Dressed in an open-necked, white shirt and navy suit, Barzun leads the way into the main drawing room, adorned with exquisite Chinese wallpaper, deep sofas and a Steinway grand piano once played by Nöel Coward. Bald eagles are everywhere: on lintels, mantelpieces, holding up tables, carved in stone in the garden.
Artworks around the house are sourced from the US Art in Embassies scheme, but Barzun says the selection is highly personal: he and his wife, who is trained as an art therapist, decided they wanted a mixture of US and British works made by living artists.
At the bottom of the main staircase sit two works by the New York-based artist Kehinde Wiley. An imposing bronze bust of a black man faces a picture of another confident looking male, his torso naked, arms spread wide, engulfed in luminous daisies. The radiant canvas acts as a call to order when Barzun comes down in the morning. “I say to myself: ‘Now I have work to do. There’s room for improvement in my life.’”
A house has existed on the site since John Nash laid out Regent’s Park and the mansions bordering it in the early 19th century. At 11 acres, Winfield House has the biggest garden in the capital outside Buckingham Palace. Yet after a fire in 1936 it was entirely rebuilt by its then owner, the Woolworth heiress Barbara Hutton. Used as an RAF barrage balloon unit during the second world war, it was in a poor condition when the fighting ended and Hutton sold it to the US government for a token $1 as a residence for the US ambassador.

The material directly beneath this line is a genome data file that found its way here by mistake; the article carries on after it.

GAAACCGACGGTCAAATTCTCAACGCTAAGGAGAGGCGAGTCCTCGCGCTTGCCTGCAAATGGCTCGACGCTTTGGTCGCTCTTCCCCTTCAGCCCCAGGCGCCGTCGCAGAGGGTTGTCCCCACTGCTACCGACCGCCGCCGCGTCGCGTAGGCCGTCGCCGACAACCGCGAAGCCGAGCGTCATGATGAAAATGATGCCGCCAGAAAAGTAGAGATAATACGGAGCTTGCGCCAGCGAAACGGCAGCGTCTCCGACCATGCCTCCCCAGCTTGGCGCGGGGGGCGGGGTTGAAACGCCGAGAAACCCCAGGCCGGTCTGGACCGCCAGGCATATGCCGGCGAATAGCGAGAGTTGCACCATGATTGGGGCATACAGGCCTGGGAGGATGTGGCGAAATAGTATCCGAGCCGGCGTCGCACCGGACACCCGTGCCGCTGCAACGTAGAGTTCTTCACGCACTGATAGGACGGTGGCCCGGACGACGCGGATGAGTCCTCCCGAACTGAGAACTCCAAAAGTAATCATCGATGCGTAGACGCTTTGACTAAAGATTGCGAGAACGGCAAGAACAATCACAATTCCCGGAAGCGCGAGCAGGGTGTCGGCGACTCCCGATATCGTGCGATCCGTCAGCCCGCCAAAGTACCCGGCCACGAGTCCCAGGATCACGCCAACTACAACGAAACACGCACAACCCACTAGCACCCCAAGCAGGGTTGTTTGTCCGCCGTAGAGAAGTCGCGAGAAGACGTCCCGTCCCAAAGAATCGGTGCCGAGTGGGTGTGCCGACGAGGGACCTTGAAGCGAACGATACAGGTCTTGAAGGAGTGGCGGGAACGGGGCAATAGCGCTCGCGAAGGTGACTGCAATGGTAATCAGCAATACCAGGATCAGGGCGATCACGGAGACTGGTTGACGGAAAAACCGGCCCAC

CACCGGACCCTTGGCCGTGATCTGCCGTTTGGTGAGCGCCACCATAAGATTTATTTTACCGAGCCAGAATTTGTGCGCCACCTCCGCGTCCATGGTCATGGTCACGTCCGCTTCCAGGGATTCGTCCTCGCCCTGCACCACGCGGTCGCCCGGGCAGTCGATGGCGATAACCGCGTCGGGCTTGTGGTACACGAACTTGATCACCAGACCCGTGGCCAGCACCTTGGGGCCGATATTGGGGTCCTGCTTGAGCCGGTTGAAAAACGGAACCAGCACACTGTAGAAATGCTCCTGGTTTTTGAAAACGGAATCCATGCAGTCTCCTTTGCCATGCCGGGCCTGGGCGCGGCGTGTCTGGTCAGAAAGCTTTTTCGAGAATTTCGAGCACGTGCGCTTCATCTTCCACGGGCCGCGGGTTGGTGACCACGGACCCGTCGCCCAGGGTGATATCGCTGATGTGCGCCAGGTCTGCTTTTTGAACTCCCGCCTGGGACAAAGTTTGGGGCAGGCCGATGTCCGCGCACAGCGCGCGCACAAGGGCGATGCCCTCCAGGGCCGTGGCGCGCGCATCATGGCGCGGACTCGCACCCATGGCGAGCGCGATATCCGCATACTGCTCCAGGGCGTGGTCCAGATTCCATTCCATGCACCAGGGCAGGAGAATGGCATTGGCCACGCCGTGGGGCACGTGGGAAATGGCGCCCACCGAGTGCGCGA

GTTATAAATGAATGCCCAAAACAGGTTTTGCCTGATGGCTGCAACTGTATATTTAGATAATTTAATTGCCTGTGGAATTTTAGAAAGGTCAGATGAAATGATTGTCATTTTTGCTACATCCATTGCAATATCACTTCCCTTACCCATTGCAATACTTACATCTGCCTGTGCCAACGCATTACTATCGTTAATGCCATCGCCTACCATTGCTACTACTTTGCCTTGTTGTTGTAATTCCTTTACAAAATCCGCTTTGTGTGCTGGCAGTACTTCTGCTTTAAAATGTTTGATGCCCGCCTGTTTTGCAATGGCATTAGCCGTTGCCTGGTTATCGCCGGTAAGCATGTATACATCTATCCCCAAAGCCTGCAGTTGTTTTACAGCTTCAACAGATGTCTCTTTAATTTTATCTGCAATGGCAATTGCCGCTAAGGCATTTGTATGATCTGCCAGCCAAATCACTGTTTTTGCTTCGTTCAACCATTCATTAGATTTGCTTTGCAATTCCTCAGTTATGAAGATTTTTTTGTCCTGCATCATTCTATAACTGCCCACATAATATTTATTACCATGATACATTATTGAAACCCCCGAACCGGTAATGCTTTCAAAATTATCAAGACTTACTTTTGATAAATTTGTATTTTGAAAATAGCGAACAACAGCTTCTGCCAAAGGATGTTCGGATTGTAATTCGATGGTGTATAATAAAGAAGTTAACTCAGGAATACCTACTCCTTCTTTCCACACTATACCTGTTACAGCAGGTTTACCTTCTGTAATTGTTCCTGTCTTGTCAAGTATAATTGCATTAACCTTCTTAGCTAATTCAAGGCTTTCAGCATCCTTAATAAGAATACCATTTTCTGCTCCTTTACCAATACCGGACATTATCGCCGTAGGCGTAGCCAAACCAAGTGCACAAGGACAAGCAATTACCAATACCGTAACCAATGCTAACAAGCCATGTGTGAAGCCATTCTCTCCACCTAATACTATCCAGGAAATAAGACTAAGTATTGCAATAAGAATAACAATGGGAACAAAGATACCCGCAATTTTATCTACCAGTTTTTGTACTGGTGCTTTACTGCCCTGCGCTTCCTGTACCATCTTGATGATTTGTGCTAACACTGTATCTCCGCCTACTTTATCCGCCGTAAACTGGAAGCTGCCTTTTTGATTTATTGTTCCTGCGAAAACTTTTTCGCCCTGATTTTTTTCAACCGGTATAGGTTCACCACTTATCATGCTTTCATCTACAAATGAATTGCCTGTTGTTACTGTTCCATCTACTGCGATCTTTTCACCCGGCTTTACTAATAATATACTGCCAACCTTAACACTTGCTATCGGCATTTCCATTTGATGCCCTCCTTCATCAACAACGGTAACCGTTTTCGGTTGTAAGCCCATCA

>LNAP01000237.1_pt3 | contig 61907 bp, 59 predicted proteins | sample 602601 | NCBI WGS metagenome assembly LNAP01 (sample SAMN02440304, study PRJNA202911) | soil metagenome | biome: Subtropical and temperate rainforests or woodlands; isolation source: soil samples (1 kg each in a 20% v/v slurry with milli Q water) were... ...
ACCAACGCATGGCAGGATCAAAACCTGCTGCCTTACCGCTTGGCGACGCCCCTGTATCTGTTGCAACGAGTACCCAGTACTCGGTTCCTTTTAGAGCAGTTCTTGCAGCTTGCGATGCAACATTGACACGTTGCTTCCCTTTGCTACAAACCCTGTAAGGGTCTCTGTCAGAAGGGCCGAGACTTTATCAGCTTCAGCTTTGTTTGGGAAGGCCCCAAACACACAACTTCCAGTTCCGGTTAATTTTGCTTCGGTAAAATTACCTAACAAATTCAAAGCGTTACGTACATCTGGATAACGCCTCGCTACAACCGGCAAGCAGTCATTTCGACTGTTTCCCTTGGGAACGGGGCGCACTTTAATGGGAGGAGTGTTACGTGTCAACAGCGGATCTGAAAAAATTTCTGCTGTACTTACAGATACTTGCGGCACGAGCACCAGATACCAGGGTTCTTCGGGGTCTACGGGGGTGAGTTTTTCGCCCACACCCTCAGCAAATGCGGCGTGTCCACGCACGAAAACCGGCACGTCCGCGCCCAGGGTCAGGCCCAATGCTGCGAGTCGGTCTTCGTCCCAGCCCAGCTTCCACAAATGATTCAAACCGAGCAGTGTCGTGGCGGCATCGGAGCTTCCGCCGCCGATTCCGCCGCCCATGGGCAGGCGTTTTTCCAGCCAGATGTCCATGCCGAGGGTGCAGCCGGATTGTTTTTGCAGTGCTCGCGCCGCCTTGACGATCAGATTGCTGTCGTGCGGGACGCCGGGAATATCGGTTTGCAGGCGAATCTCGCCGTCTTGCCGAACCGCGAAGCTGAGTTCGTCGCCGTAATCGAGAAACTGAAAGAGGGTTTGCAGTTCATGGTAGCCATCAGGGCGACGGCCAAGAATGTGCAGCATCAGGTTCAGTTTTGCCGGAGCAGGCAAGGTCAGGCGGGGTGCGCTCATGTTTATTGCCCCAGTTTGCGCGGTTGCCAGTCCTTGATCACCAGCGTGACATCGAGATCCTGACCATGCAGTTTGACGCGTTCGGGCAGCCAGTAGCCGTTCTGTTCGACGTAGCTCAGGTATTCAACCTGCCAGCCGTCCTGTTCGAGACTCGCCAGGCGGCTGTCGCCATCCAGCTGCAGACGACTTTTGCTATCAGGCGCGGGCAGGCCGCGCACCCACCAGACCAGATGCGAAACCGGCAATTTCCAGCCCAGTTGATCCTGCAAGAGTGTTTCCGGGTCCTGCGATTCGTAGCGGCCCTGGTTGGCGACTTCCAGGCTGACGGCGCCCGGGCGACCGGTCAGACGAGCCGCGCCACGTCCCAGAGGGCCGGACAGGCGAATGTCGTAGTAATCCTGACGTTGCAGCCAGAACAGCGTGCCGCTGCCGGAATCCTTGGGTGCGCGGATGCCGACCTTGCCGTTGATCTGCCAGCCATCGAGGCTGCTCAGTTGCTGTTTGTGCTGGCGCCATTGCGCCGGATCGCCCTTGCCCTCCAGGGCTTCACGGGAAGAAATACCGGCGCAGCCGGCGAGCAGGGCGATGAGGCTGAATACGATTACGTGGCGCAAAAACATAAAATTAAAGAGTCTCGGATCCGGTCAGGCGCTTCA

There are smaller private family rooms in the house, decorated with pictures from back home in Louisville, Kentucky (Brooke Barzun’s family business is Brown-Forman, maker of Jack Daniel’s and Southern Comfort). A proud cook, Barzun now and then makes burgers or pizza for the family in their own kitchen. “It’s on a more human scale,” he says. Burgers are a minor obsession; he has the Burgerator app on his phone, giving directions to the nearest burger restaurant.